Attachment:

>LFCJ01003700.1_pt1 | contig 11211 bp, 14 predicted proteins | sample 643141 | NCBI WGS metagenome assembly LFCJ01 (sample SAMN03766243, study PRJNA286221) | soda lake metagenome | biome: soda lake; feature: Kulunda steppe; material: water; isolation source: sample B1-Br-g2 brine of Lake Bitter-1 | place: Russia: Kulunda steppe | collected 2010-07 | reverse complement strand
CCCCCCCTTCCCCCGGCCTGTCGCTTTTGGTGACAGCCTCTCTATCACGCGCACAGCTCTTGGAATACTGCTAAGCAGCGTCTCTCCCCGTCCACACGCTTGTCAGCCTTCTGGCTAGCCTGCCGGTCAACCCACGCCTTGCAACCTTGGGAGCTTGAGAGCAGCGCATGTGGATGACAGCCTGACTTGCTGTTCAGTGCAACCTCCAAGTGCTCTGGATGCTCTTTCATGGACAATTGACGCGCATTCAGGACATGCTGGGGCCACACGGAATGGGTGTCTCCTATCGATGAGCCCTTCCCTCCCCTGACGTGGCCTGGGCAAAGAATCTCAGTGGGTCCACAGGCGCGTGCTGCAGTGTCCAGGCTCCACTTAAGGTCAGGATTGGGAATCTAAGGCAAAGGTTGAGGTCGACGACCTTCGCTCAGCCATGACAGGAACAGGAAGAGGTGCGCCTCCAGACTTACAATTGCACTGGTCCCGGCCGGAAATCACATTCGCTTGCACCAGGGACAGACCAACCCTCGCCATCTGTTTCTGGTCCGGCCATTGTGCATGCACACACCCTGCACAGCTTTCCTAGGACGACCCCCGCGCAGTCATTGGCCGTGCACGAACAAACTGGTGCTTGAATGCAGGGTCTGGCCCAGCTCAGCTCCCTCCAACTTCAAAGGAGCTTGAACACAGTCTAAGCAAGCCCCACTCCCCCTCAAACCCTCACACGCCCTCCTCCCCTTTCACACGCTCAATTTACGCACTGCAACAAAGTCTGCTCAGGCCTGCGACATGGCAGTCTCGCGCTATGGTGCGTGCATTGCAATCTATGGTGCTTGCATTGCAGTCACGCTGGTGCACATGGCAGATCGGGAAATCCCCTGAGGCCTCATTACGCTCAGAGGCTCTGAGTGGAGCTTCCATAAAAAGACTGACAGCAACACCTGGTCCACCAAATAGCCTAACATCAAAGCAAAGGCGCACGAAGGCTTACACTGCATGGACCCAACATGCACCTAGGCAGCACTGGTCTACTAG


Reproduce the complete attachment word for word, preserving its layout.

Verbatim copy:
>LFCJ01003700.1_pt1 | contig 11211 bp, 14 predicted proteins | sample 643141 | NCBI WGS metagenome assembly LFCJ01 (sample SAMN03766243, study PRJNA286221) | soda lake metagenome | biome: soda lake; feature: Kulunda steppe; material: water; isolation source: sample B1-Br-g2 brine of Lake Bitter-1 | place: Russia: Kulunda steppe | collected 2010-07 | reverse complement strand
CCCCCCCTTCCCCCGGCCTGTCGCTTTTGGTGACAGCCTCTCTATCACGCGCACAGCTCTTGGAATACTGCTAAGCAGCGTCTCTCCCCGTCCACACGCTTGTCAGCCTTCTGGCTAGCCTGCCGGTCAACCCACGCCTTGCAACCTTGGGAGCTTGAGAGCAGCGCATGTGGATGACAGCCTGACTTGCTGTTCAGTGCAACCTCCAAGTGCTCTGGATGCTCTTTCATGGACAATTGACGCGCATTCAGGACATGCTGGGGCCACACGGAATGGGTGTCTCCTATCGATGAGCCCTTCCCTCCCCTGACGTGGCCTGGGCAAAGAATCTCAGTGGGTCCACAGGCGCGTGCTGCAGTGTCCAGGCTCCACTTAAGGTCAGGATTGGGAATCTAAGGCAAAGGTTGAGGTCGACGACCTTCGCTCAGCCATGACAGGAACAGGAAGAGGTGCGCCTCCAGACTTACAATTGCACTGGTCCCGGCCGGAAATCACATTCGCTTGCACCAGGGACAGACCAACCCTCGCCATCTGTTTCTGGTCCGGCCATTGTGCATGCACACACCCTGCACAGCTTTCCTAGGACGACCCCCGCGCAGTCATTGGCCGTGCACGAACAAACTGGTGCTTGAATGCAGGGTCTGGCCCAGCTCAGCTCCCTCCAACTTCAAAGGAGCTTGAACACAGTCTAAGCAAGCCCCACTCCCCCTCAAACCCTCACACGCCCTCCTCCCCTTTCACACGCTCAATTTACGCACTGCAACAAAGTCTGCTCAGGCCTGCGACATGGCAGTCTCGCGCTATGGTGCGTGCATTGCAATCTATGGTGCTTGCATTGCAGTCACGCTGGTGCACATGGCAGATCGGGAAATCCCCTGAGGCCTCATTACGCTCAGAGGCTCTGAGTGGAGCTTCCATAAAAAGACTGACAGCAACACCTGGTCCACCAAATAGCCTAACATCAAAGCAAAGGCGCACGAAGGCTTACACTGCATGGACCCAACATGCACCTAGGCAGCACTGGTCTACTAG